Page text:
8. Grand Trunk Air Bivy All Weather Shelter and Hammock

Grans Trunk Air Bivy
The Grand Trunk Air Bivy bundles together Grand Trunk’s Skeeter Beeter XT Hammock and HexFly Tarp. The Skeeter Beeter XT is a spacious 10′ 6″ long single layer hammock with an integrated mosquito netting that is held off your face with aluminum spreader bars. It even has a gear loft for extra storage, while the suspension system is knotless for ease of use. The HexFly is a huge 11′ 7″ rain fly, giving you plenty of coverage when you’re in your hammock or cooking and lounging outside.

Check for the latest price at:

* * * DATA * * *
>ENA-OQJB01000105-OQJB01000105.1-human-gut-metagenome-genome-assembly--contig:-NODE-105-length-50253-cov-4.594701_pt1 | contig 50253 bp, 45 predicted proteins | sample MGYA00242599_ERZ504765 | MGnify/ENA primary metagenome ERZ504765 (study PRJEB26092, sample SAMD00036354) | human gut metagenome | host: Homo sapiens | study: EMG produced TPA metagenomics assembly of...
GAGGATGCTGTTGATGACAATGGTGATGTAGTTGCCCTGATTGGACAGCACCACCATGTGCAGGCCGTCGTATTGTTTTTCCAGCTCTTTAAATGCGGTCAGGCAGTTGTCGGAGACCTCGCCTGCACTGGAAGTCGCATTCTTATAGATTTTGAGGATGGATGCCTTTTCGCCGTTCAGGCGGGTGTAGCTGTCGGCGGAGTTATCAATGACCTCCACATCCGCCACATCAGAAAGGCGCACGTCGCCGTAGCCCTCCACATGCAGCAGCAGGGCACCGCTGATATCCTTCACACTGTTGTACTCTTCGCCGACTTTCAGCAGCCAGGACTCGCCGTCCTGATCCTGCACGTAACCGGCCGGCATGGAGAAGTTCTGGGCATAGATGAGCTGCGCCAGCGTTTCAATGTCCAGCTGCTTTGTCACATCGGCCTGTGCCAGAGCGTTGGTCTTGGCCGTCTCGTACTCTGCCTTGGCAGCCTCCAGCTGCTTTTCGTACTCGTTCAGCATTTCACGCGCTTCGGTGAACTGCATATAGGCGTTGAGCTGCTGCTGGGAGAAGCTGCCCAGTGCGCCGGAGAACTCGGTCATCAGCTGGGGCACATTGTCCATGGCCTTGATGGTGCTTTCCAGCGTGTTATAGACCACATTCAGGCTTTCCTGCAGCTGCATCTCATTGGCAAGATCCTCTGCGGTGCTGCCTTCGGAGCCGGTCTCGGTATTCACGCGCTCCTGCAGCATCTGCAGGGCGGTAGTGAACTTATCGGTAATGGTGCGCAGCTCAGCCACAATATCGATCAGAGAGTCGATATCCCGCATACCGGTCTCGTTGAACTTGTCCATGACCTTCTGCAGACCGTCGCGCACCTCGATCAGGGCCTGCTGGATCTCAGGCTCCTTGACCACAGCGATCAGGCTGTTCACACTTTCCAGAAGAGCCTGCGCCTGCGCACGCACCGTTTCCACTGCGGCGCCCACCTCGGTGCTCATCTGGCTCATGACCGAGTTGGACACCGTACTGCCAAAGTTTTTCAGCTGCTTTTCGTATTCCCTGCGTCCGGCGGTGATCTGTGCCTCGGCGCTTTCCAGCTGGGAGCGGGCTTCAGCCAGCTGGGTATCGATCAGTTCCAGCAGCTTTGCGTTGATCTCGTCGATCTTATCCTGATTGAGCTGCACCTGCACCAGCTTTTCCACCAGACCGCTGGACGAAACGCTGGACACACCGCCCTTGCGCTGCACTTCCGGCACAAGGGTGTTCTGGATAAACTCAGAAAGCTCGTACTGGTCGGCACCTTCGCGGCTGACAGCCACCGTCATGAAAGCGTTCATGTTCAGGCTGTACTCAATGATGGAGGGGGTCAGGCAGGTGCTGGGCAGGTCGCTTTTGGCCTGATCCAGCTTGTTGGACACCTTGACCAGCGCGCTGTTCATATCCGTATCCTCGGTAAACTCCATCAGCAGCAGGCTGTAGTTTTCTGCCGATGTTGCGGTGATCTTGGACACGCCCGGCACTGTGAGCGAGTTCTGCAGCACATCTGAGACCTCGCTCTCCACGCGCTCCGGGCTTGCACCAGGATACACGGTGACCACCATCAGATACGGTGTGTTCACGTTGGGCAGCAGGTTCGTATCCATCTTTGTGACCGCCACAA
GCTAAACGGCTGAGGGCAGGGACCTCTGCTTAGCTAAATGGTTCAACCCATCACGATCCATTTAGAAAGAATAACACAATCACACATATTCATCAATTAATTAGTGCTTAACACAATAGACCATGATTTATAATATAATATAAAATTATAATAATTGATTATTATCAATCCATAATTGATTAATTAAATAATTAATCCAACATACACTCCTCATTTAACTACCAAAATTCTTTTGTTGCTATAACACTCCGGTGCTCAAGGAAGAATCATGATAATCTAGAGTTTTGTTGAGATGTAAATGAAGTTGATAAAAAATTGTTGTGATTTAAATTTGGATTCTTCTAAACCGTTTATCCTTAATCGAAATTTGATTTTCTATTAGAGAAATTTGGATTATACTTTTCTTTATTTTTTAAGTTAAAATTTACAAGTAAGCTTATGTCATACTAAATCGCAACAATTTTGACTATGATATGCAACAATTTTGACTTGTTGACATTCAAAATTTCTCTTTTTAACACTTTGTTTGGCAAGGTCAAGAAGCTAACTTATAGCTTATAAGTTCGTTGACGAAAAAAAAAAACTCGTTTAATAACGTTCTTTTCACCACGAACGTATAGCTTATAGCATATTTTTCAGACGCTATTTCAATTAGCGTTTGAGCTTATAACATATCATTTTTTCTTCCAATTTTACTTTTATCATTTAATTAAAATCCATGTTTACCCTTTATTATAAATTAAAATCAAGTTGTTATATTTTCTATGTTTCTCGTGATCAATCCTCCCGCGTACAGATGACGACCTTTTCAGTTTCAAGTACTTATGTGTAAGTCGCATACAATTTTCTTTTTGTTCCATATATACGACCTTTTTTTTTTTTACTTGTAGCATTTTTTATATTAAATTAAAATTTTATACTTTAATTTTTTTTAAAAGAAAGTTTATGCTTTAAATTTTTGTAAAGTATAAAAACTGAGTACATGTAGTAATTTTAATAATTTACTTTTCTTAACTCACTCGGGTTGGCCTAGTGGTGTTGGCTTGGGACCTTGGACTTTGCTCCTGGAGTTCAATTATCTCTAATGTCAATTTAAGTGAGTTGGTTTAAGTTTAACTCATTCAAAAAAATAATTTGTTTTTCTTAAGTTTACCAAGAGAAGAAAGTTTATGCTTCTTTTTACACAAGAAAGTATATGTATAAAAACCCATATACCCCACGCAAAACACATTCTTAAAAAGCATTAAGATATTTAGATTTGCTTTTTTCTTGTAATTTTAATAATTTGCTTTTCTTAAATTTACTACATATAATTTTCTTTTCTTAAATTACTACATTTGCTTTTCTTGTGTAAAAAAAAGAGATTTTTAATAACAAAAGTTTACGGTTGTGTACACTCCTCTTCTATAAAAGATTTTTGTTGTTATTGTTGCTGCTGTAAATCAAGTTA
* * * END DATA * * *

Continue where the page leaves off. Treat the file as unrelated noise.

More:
Grand Trunk | Bob Wards

9. Lawson Blue Ridge Hammock

Lawson Blue Ridge Hammock
The Lawson Blue Ridge Hammock includes a waterproof cover, webbing-style suspension, and hammock w/ integrated mosquito netting that is held up over your body by two lightweight curved poles. The hammock is designed to give you a flat surface for sleeping and works well with a regular foam sleeping pad. A waterproof cover is included and drapes over the hammock without requiring a separate suspension. The Blue Ridge can also be set up on the ground if you don’t have two good trees to hang it from, increasing its flexibility.

Check for the latest price at:
Lawson Hammock | Sportsman’s Warehouse

10. DD Hammocks SuperLight Jungle Hammock System

DD Hammocks Jungle Superlight